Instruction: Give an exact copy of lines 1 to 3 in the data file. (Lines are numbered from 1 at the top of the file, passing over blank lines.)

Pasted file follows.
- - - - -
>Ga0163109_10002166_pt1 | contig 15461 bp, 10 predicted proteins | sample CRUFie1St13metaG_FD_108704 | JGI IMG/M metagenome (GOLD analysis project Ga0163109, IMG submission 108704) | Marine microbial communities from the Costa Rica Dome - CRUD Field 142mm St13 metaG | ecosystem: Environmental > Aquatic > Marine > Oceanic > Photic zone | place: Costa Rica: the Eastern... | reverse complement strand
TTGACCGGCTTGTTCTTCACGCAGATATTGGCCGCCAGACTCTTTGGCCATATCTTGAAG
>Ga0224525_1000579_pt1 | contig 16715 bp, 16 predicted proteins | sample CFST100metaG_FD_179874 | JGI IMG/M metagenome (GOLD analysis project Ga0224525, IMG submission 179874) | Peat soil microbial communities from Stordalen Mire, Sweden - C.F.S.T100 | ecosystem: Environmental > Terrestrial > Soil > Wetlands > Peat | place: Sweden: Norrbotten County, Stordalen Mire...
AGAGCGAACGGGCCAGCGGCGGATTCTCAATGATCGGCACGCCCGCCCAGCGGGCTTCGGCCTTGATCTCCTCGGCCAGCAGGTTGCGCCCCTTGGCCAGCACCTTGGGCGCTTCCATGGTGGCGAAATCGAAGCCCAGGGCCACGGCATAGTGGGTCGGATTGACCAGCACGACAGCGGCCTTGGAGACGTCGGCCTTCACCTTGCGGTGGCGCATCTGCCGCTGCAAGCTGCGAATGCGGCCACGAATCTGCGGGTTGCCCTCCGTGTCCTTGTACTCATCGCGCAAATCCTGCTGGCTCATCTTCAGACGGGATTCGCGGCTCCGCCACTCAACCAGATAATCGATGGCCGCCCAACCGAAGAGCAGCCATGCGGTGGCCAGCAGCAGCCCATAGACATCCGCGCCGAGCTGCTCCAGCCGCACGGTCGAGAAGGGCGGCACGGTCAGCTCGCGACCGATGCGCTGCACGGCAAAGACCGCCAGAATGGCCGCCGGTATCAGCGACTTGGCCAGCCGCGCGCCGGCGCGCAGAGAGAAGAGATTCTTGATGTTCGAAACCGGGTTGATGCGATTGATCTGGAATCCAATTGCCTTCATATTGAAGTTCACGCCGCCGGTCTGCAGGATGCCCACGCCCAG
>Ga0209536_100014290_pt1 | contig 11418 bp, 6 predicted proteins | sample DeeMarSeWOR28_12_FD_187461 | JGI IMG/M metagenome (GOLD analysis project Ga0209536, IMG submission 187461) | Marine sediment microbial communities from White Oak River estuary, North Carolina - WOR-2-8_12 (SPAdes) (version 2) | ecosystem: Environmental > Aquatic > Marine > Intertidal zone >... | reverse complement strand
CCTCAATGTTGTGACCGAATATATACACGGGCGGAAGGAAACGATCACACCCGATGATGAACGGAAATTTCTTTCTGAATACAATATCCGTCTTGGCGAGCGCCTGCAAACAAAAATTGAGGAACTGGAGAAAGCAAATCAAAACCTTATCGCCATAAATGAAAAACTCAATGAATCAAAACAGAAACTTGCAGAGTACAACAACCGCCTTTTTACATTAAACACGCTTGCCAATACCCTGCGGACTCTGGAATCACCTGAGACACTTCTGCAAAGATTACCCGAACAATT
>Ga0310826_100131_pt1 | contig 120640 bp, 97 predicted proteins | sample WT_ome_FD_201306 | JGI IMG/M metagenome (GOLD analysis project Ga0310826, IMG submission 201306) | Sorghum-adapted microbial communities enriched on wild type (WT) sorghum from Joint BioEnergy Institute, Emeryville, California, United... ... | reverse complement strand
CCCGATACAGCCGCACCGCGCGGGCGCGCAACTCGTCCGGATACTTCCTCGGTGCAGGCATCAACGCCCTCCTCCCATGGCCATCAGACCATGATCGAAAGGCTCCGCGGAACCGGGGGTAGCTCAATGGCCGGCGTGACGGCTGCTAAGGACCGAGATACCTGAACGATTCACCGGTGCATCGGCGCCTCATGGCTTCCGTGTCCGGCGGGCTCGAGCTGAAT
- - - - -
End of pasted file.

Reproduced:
>Ga0163109_10002166_pt1 | contig 15461 bp, 10 predicted proteins | sample CRUFie1St13metaG_FD_108704 | JGI IMG/M metagenome (GOLD analysis project Ga0163109, IMG submission 108704) | Marine microbial communities from the Costa Rica Dome - CRUD Field 142mm St13 metaG | ecosystem: Environmental > Aquatic > Marine > Oceanic > Photic zone | place: Costa Rica: the Eastern... | reverse complement strand
TTGACCGGCTTGTTCTTCACGCAGATATTGGCCGCCAGACTCTTTGGCCATATCTTGAAG
>Ga0224525_1000579_pt1 | contig 16715 bp, 16 predicted proteins | sample CFST100metaG_FD_179874 | JGI IMG/M metagenome (GOLD analysis project Ga0224525, IMG submission 179874) | Peat soil microbial communities from Stordalen Mire, Sweden - C.F.S.T100 | ecosystem: Environmental > Terrestrial > Soil > Wetlands > Peat | place: Sweden: Norrbotten County, Stordalen Mire...